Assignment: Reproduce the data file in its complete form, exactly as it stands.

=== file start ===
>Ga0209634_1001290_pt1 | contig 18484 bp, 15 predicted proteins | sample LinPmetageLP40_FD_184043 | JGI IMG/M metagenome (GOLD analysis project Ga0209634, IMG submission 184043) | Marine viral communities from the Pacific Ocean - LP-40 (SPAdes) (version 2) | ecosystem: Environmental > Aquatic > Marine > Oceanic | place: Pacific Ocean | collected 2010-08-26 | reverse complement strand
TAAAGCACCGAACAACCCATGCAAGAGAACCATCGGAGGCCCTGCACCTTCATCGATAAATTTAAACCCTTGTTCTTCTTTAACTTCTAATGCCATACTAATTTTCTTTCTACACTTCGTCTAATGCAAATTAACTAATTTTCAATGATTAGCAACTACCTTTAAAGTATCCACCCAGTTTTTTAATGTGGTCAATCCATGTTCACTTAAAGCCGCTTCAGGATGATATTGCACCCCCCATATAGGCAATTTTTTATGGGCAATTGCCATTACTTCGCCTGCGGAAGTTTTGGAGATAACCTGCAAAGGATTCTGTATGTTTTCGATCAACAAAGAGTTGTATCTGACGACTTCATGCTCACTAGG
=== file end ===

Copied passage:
>Ga0209634_1001290_pt1 | contig 18484 bp, 15 predicted proteins | sample LinPmetageLP40_FD_184043 | JGI IMG/M metagenome (GOLD analysis project Ga0209634, IMG submission 184043) | Marine viral communities from the Pacific Ocean - LP-40 (SPAdes) (version 2) | ecosystem: Environmental > Aquatic > Marine > Oceanic | place: Pacific Ocean | collected 2010-08-26 | reverse complement strand
TAAAGCACCGAACAACCCATGCAAGAGAACCATCGGAGGCCCTGCACCTTCATCGATAAATTTAAACCCTTGTTCTTCTTTAACTTCTAATGCCATACTAATTTTCTTTCTACACTTCGTCTAATGCAAATTAACTAATTTTCAATGATTAGCAACTACCTTTAAAGTATCCACCCAGTTTTTTAATGTGGTCAATCCATGTTCACTTAAAGCCGCTTCAGGATGATATTGCACCCCCCATATAGGCAATTTTTTATGGGCAATTGCCATTACTTCGCCTGCGGAAGTTTTGGAGATAACCTGCAAAGGATTCTGTATGTTTTCGATCAACAAAGAGTTGTATCTGACGACTTCATGCTCACTAGG